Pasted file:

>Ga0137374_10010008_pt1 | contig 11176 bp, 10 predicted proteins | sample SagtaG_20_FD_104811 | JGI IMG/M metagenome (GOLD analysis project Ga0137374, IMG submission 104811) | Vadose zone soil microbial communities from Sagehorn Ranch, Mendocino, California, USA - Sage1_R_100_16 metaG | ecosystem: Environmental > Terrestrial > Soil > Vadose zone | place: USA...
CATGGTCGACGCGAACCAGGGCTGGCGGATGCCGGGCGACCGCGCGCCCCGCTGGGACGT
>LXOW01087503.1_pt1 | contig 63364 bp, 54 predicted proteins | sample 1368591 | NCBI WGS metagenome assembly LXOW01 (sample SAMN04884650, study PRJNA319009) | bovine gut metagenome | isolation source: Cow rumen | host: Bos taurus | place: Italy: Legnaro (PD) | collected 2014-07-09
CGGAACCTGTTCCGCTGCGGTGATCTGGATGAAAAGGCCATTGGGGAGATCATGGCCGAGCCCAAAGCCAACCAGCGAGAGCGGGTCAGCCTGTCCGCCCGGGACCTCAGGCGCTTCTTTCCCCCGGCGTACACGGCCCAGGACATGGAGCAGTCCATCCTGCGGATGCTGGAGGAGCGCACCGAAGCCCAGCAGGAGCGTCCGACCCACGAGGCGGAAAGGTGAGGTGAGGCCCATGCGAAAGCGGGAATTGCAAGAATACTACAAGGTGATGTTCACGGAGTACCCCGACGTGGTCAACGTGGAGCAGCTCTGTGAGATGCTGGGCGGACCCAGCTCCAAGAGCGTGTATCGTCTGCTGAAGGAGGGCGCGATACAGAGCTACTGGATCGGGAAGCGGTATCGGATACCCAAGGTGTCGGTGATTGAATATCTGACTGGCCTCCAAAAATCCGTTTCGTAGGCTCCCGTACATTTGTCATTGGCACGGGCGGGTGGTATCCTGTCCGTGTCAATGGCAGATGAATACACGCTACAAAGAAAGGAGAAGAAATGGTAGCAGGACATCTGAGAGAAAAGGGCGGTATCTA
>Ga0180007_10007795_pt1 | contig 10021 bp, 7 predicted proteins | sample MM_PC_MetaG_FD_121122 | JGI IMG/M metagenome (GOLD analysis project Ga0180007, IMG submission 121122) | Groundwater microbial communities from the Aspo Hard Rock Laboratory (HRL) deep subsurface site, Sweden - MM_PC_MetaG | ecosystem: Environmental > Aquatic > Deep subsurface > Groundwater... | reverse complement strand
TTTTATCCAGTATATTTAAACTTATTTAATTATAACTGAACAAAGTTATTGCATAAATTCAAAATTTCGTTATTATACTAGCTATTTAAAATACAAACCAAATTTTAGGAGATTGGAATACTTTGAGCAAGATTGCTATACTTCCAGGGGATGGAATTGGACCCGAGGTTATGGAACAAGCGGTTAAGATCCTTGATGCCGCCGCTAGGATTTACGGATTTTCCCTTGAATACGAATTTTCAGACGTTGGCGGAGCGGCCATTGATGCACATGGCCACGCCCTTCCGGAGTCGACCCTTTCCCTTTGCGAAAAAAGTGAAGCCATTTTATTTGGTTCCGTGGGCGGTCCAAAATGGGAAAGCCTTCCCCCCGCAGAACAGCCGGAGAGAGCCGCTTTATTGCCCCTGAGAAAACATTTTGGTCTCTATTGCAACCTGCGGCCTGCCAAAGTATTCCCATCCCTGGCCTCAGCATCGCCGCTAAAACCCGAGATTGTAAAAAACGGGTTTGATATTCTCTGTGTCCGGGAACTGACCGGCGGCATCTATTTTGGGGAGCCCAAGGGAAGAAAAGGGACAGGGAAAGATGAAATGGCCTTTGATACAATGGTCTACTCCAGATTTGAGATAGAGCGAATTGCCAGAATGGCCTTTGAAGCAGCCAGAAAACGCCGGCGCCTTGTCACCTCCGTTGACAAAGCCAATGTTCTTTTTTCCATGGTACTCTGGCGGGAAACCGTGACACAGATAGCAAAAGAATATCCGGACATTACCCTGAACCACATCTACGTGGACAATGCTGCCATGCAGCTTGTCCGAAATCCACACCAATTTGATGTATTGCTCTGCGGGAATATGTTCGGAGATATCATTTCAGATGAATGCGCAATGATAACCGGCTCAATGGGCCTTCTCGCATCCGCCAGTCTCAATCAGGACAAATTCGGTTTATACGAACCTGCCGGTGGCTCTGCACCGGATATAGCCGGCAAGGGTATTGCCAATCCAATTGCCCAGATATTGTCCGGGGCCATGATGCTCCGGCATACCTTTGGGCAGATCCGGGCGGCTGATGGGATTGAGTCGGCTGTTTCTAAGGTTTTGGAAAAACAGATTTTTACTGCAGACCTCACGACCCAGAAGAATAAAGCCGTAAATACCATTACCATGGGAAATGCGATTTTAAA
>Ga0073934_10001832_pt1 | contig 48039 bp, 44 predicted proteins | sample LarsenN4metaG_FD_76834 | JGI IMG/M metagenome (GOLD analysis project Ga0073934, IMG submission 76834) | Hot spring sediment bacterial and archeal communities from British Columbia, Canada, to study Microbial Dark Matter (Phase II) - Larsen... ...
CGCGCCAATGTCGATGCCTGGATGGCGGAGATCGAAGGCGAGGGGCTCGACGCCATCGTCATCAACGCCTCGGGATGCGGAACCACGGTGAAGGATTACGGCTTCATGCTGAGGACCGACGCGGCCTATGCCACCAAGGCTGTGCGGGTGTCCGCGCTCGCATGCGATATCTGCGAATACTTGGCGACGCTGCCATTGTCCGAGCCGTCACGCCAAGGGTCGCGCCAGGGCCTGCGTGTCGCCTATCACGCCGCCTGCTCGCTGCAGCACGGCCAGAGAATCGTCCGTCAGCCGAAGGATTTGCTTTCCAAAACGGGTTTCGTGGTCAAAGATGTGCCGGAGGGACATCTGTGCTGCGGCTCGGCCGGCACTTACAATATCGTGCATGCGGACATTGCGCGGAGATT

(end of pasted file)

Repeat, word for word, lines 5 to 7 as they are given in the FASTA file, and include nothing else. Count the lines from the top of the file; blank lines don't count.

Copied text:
>Ga0180007_10007795_pt1 | contig 10021 bp, 7 predicted proteins | sample MM_PC_MetaG_FD_121122 | JGI IMG/M metagenome (GOLD analysis project Ga0180007, IMG submission 121122) | Groundwater microbial communities from the Aspo Hard Rock Laboratory (HRL) deep subsurface site, Sweden - MM_PC_MetaG | ecosystem: Environmental > Aquatic > Deep subsurface > Groundwater... | reverse complement strand
TTTTATCCAGTATATTTAAACTTATTTAATTATAACTGAACAAAGTTATTGCATAAATTCAAAATTTCGTTATTATACTAGCTATTTAAAATACAAACCAAATTTTAGGAGATTGGAATACTTTGAGCAAGATTGCTATACTTCCAGGGGATGGAATTGGACCCGAGGTTATGGAACAAGCGGTTAAGATCCTTGATGCCGCCGCTAGGATTTACGGATTTTCCCTTGAATACGAATTTTCAGACGTTGGCGGAGCGGCCATTGATGCACATGGCCACGCCCTTCCGGAGTCGACCCTTTCCCTTTGCGAAAAAAGTGAAGCCATTTTATTTGGTTCCGTGGGCGGTCCAAAATGGGAAAGCCTTCCCCCCGCAGAACAGCCGGAGAGAGCCGCTTTATTGCCCCTGAGAAAACATTTTGGTCTCTATTGCAACCTGCGGCCTGCCAAAGTATTCCCATCCCTGGCCTCAGCATCGCCGCTAAAACCCGAGATTGTAAAAAACGGGTTTGATATTCTCTGTGTCCGGGAACTGACCGGCGGCATCTATTTTGGGGAGCCCAAGGGAAGAAAAGGGACAGGGAAAGATGAAATGGCCTTTGATACAATGGTCTACTCCAGATTTGAGATAGAGCGAATTGCCAGAATGGCCTTTGAAGCAGCCAGAAAACGCCGGCGCCTTGTCACCTCCGTTGACAAAGCCAATGTTCTTTTTTCCATGGTACTCTGGCGGGAAACCGTGACACAGATAGCAAAAGAATATCCGGACATTACCCTGAACCACATCTACGTGGACAATGCTGCCATGCAGCTTGTCCGAAATCCACACCAATTTGATGTATTGCTCTGCGGGAATATGTTCGGAGATATCATTTCAGATGAATGCGCAATGATAACCGGCTCAATGGGCCTTCTCGCATCCGCCAGTCTCAATCAGGACAAATTCGGTTTATACGAACCTGCCGGTGGCTCTGCACCGGATATAGCCGGCAAGGGTATTGCCAATCCAATTGCCCAGATATTGTCCGGGGCCATGATGCTCCGGCATACCTTTGGGCAGATCCGGGCGGCTGATGGGATTGAGTCGGCTGTTTCTAAGGTTTTGGAAAAACAGATTTTTACTGCAGACCTCACGACCCAGAAGAATAAAGCCGTAAATACCATTACCATGGGAAATGCGATTTTAAA
>Ga0073934_10001832_pt1 | contig 48039 bp, 44 predicted proteins | sample LarsenN4metaG_FD_76834 | JGI IMG/M metagenome (GOLD analysis project Ga0073934, IMG submission 76834) | Hot spring sediment bacterial and archeal communities from British Columbia, Canada, to study Microbial Dark Matter (Phase II) - Larsen... ...